Dreamland, or IcFEM Dreamland Mission Hospital to give it its full name, is a small hospital in rural western Kenya with only one full-time doctor. In 2014 the hospital opened an operating theatre. The theatre enables visiting surgeons to come and run camps there.
Camps concentrate on a single condition. For example, when I was at Dreamland there was a camp for those with cleft palates and lips. The operations were paid for by the international children’s charity, Smile Train. When a camp is about to happen, a radio announcement is made and leaflets are handed out. Those suffering from the condition come to the hospital where a team of specialists assess and operate on them.
I spoke to one of the parents, Chebet, whose daughter had come for surgery. As we talked Belinda tried to chew on a piece of bread, bits of which appeared in her nostril, providing a perfect illustration of one of the many problems people who suffer from a cleft palate have.
Aged nearly two, Belinda was listless and weak. She hadn’t learnt to talk because the gap in her palate meant that she couldn’t build up air pressure in her mouth and there was little tissue in the palate for her tongue to press against.
Chebet told me how he had taken Belinda to a number of hospitals before Dreamland but they had been unable to help her. A year earlier he had heard that Smile Train was visiting the hospital and, together with his daughter, he made the 2½ hour journey to the hospital to be assessed. Unfortunately the team had had to turn her away at that time. An operation would have been too risky because the then 11-month-old weighed less than 4kg (as a result of her feeding difficulties). She was sick and had a chest infection and would probably not have survived surgery.
The hospital treated Belinda’s ailments and put her on a feeding programme. At first, she was fed 10mls of nutritious fluid by syringe every ten minutes. After six week’s treatment she was ready to go home. Donors provided the family with money to buy locally produced high calorie food and to pay for the weekly 5 hour round trip to the hospital so that Belinda’s progress could continue to be monitored.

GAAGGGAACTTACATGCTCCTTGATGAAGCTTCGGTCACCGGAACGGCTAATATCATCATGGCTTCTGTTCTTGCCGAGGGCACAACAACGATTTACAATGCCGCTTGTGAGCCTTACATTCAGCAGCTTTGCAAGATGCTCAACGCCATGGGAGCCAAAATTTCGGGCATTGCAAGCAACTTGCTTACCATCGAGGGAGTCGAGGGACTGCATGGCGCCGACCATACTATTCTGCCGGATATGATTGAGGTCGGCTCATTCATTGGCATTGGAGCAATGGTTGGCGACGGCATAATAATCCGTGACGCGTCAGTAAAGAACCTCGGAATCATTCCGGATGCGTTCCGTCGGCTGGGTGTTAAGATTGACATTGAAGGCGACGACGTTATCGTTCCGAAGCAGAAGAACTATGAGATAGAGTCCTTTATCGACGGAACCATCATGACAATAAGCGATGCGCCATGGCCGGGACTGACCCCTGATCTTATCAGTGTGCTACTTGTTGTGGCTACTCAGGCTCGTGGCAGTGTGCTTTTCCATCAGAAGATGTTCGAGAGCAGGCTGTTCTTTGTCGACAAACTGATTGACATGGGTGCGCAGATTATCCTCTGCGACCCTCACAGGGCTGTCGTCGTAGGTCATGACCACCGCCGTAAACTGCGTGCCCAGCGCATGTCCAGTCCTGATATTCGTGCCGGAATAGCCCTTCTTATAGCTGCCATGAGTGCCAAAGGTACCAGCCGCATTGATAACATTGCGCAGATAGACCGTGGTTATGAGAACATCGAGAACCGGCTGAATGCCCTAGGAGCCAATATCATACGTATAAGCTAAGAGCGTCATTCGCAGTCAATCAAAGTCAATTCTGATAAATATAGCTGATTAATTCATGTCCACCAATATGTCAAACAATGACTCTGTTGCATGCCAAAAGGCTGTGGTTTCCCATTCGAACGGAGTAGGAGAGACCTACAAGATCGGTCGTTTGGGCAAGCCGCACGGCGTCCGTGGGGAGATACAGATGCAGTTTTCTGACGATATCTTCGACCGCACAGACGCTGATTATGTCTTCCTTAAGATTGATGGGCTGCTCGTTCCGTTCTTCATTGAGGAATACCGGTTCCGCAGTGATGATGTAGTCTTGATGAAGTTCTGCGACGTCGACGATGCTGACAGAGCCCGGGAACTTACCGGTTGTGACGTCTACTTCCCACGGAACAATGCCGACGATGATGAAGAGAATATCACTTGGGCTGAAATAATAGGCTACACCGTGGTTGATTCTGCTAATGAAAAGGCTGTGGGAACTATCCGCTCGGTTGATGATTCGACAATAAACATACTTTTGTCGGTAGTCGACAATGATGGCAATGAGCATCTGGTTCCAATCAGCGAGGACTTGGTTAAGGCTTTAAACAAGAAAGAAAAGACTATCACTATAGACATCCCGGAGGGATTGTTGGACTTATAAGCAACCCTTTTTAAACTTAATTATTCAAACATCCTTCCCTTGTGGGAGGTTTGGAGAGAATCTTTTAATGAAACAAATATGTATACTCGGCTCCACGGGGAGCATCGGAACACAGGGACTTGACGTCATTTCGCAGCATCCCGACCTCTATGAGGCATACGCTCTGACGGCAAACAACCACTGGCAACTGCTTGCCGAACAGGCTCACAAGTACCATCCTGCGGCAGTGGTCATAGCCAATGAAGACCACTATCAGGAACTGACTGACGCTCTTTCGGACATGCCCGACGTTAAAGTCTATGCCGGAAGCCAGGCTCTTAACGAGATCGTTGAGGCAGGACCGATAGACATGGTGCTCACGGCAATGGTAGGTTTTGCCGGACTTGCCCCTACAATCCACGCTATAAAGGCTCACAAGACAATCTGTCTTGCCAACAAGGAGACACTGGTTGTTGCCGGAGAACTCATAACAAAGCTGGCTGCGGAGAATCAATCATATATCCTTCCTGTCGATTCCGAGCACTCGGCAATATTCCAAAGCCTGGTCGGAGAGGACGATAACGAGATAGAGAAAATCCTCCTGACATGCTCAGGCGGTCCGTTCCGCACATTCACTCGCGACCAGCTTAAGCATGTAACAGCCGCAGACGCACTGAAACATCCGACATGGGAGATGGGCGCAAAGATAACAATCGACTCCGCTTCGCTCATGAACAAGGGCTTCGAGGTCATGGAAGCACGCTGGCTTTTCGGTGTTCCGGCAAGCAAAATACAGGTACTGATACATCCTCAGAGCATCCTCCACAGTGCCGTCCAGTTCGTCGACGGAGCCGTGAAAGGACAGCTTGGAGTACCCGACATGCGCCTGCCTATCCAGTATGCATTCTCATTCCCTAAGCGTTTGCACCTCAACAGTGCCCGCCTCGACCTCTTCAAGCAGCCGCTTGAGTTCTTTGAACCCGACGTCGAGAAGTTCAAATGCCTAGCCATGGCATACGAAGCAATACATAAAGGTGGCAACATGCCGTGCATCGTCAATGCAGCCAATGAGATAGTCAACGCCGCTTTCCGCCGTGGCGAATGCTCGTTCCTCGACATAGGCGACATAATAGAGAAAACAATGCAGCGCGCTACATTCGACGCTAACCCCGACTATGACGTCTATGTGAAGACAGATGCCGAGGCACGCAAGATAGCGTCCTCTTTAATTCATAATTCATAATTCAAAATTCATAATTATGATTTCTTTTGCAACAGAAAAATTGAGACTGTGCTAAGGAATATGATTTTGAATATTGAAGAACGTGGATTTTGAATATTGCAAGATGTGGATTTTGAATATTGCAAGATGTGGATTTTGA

When we met, a year after her first visit, Belinda weighed almost 10kg and was ready for surgery. I watched as Anne Marie Pettersen carried the terrified child into the operating theatre. She tried to calm her down by singing to her until she succumbed to the drugs administered by anaesthetist Michael Carter. Anne Marie’s husband Bjørn was assisting surgeon Tony Giles with the procedure. The scrub nurse Agnes, a member of staff at Dreamland, was learning the procedure under the watchful eye of Caroline Rawson. This team are all volunteers who travel the world, unpaid, helping people of all ages with clefts. It was a privilege to meet them.
The long and difficult procedure took about four hours to complete. When Chebet came into the recovery room to pick up his daughter, he was amazed at the difference, describing her new appearance as a “miracle”.
Four months later, Belinda and Chebet returned to the hospital. Now that the swelling had gone down it was easy to see how good a job the surgical team had done. She has started to say a few words, is putting on weight and has the energy to run around and play. What a remarkable transformation!
Warning: The film, below, was shot during Belinda’s operation and contains scenes that some people may find difficult to watch.